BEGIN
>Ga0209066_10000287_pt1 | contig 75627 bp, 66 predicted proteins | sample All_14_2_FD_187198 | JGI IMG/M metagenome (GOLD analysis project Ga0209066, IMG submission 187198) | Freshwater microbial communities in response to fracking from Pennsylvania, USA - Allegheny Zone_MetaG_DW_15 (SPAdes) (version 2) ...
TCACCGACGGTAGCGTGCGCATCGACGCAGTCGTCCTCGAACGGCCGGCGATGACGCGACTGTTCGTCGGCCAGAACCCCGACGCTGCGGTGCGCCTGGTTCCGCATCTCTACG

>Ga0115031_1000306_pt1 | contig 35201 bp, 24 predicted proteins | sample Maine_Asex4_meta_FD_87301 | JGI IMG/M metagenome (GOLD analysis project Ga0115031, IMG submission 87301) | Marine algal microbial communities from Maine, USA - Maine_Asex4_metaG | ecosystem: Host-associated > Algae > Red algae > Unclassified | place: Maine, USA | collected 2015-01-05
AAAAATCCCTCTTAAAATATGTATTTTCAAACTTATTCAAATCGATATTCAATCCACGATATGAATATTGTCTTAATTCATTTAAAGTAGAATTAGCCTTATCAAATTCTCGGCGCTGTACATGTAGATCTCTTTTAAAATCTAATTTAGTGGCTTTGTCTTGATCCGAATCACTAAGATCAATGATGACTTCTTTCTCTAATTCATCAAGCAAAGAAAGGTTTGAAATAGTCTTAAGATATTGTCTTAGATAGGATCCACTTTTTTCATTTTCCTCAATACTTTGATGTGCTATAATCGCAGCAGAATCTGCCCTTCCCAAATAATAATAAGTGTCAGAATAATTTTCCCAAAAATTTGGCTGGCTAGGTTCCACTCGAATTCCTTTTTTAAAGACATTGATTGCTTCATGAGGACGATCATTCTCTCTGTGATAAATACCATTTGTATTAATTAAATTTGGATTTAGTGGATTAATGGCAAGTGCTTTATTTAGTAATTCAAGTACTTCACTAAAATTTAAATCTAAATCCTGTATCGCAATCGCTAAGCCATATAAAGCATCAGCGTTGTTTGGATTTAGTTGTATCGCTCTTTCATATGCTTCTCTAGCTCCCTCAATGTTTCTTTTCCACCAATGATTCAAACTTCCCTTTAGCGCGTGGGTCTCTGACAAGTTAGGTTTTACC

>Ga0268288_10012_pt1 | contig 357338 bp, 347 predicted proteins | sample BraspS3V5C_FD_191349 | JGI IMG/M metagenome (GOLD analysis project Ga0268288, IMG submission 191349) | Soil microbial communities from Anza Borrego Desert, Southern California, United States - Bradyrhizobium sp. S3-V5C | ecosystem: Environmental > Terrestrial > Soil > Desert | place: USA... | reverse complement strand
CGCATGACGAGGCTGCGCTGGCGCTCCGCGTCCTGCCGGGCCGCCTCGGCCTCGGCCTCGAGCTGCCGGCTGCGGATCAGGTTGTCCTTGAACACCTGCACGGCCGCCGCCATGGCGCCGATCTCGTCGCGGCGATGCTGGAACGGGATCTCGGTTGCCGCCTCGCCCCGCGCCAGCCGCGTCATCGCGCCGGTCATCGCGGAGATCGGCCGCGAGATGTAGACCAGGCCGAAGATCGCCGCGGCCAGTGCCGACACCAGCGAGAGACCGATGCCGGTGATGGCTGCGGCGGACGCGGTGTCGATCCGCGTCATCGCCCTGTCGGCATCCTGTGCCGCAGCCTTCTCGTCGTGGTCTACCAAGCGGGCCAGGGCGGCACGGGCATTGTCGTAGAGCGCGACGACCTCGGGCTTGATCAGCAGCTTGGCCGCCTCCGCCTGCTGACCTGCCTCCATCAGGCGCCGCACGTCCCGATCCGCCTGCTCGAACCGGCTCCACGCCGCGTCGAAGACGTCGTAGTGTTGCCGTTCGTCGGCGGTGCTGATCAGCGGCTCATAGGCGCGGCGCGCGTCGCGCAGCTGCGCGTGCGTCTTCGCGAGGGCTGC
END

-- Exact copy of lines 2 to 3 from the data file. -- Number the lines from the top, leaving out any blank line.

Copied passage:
TCACCGACGGTAGCGTGCGCATCGACGCAGTCGTCCTCGAACGGCCGGCGATGACGCGACTGTTCGTCGGCCAGAACCCCGACGCTGCGGTGCGCCTGGTTCCGCATCTCTACG

>Ga0115031_1000306_pt1 | contig 35201 bp, 24 predicted proteins | sample Maine_Asex4_meta_FD_87301 | JGI IMG/M metagenome (GOLD analysis project Ga0115031, IMG submission 87301) | Marine algal microbial communities from Maine, USA - Maine_Asex4_metaG | ecosystem: Host-associated > Algae > Red algae > Unclassified | place: Maine, USA | collected 2015-01-05